Frequently Asked Questions
Why Should I use Metal on the roof of my house?
- Properly installed metal will survive wind that will devastate asphalt or fiberglass shingles.
- Metal with proper ductility will not show dents when hail decimates asphalt or fiberglass shingles.
- A properly installed and maintained metal roof will have a very long life and can last over 100 years.
- Metal roofs are quick and easy to install.
- Metal roofs are light weight 65 to 85 lbs. per square compared to 225 to 350 lbs. per square for shingles.
- Properly installed metal roofs shed snow and ice easily, and will not absorb or be damaged by water.
- Metal roofs are non-combustible.
- Akzo Nobel’s CERAM-A-STAR® 1050 coated steel roofing reflects the sunʼs heat instead of absorbing it like asphalt and fiberglass shingles, helping to keep your home cooler in the summer.
- Is Metal roofing noisy?Most of us have been in a building with a metal roof during a rain or hail storm and never noticed any unusual noise. That is because the noise is virtually the same as it would be for asphalt and fiberglass shingles when installed over a roof deck.
Metal roofing installed on purlins will create noise during rain and hail storms. This is common with post frame buildings. On houses the metal roofing is installed on top of decking with a felt barrier between the metal and the deck (i.e. new construction) or is installed over an existing shingled roof often with a barrier between, such as fan fold insulation. In either case the noise is minimal because the panel is unable to move air as it can with the open spaces between purlins.
- What about new construction?
Like shingles, sheath the roof, lay roofing felt and install the metal panels. Although there are builders who use 15 lb., 30 lb. felt is recommended. Shingles removed from sheathing would be treated as new construction.
- What about metal panel installed over existing shingles?
There are plenty of examples of metal roofing being installed directly on top of shingles. Metal installed directly over shingles will mirror the shape of the shingle creating an appearance problem in the eyes of many. Some builders lay felt directly over the shingles and then lay the metal. If the shingles are very flat this may hide the shingle shape and certainly 30 lb. felt will work better than 15 lb. felt. Fan fold insulation applied directly over the shingles with the metal tends to solve all of the shingle shape issues. If you are using an exposed fastener panel the screws should be installed on top of the rib anytime you install over shingles.
- What about stripping the roof with nailers?
This can be done, however the air space created between the nailers should be either insulated or vented. If the air space is not filled with insulation or vented, you will likely have a condensation problem. This can cause mold and mildew under the roof panel and premature metal panel failure.
- How do you hide the old shingles under the metal at the edges?
“J” Channel is commonly used at both the eaves and the gable ends to cover the old shingles and extending roof edge.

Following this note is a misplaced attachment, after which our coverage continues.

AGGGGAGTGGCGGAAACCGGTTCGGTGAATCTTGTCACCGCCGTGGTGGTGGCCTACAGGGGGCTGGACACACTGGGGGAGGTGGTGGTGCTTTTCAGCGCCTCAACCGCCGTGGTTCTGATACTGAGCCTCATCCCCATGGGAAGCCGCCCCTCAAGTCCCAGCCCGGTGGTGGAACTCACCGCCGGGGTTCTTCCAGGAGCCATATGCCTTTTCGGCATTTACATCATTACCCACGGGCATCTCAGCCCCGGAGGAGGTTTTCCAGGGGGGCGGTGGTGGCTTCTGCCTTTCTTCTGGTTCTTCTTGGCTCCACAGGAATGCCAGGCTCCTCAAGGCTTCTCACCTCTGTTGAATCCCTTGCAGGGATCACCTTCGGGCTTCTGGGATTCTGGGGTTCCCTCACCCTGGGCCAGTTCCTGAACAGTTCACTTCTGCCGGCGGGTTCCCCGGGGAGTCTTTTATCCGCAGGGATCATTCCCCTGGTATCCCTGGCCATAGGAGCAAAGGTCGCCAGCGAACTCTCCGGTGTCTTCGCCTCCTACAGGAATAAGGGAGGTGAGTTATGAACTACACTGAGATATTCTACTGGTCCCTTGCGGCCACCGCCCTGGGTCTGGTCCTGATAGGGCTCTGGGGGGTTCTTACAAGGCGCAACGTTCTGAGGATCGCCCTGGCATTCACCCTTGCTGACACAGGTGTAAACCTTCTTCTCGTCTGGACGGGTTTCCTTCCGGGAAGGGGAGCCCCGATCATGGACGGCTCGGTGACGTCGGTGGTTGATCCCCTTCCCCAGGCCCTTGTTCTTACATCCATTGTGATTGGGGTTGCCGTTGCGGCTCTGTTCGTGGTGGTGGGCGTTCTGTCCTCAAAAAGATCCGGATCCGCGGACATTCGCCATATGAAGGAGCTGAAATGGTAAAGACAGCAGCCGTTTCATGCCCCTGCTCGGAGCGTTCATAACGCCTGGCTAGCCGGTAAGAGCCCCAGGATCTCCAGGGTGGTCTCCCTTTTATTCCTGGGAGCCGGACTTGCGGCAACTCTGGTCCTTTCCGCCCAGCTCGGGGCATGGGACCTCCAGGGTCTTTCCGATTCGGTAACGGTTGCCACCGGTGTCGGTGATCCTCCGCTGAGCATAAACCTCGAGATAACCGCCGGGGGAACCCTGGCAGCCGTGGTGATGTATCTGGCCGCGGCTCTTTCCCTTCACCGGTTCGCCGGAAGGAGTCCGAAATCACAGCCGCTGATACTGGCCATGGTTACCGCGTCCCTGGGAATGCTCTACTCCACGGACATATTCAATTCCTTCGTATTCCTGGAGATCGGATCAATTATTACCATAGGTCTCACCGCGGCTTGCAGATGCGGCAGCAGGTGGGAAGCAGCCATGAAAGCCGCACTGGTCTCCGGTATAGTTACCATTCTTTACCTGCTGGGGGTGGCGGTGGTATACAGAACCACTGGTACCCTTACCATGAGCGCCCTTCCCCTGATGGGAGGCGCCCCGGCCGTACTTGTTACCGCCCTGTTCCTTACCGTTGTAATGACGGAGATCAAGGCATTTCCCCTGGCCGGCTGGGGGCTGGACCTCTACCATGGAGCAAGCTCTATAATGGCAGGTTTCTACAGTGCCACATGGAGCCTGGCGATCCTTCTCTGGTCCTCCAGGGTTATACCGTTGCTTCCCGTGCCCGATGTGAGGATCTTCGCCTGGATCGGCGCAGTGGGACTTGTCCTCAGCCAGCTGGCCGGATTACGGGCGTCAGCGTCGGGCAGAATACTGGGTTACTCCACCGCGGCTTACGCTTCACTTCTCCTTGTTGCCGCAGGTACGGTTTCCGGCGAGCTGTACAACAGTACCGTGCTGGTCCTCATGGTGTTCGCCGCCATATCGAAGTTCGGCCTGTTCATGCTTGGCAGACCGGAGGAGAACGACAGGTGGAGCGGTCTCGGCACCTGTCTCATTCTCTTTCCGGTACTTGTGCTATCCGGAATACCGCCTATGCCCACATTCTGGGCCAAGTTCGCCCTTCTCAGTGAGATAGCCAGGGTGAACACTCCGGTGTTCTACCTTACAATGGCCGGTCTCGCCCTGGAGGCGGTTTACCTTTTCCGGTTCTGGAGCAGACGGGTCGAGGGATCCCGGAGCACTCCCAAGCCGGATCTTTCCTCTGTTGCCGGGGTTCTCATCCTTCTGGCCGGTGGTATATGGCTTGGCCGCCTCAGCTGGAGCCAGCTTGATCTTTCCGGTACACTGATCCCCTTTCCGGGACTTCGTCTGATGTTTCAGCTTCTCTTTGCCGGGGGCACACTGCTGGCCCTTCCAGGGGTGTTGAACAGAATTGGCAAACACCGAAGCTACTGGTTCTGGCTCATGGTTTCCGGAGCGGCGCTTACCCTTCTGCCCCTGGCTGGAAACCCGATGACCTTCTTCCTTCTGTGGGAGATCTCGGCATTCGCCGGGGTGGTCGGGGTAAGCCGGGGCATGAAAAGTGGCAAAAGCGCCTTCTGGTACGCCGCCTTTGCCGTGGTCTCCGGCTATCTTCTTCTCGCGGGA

Handling On Site and Cutting Panels
- How do I prevent scratching?
Donʼt slide the panels from end to end in the bundle. Remove each sheet one at a time from the side of the bundle.
- Will scratches cause rust?
The scratch may cause rust only if it is deep enough to cut through the paint and zinc coat. Even then, the zinc coat will only allow a line of rust slightly greater than the width of the scratch, often small enough that it is hard to see.
- What should I do about scratches?
Touch up paint is available and is always a good idea. But if you can live with the cosmetics of the scratch, most of the time just leaving it will not shorten panel life.
- How do I cut panels?
Large tin snips (12″) are best for most cross cutting and small cuts. Left and right handed aviation snips can be useful for tight cutting and some trim work. Electric shears are best for cutting panels from end to end. Electric nibblers will do all kinds of cuts. There are also pneumatic shears and nibblers. If you will be frequently cross cutting panels day after day there are also large guillotine shears available that are fast and easy. A saber saw or jig saw is O.K. and works well for cutting the hidden fastener panels. It is useful to make a jig for those panels. Cut ¾” plywood 15½”x96″. Cut a second piece 20″ and screw them together. Place the panel upside down on the jig and cut it with a jig saw. If you are cutting angles for a valley or hip the plywood jig could be cut at the appropriate angles.
- What about a circular saw?
This method is frequently used by many, however no manufacturer of metal panels would recommend it regardless of whether the blade is an abrasive metal blade or a cross cut blade turned backwards. Any blade in a circular saw will cause enough heat to cause sparks. This amount of heat will damage the paint coating and the zinc coating. The result will be red rust and a shortened panel life depending on how the panel is installed. The paint often peels near the cut several years after it was heated up. Also, the sparks often land on nearby panels and burn through the coatings, causing pen point rust spots. The cut edge left by a circular saw is also quite jagged.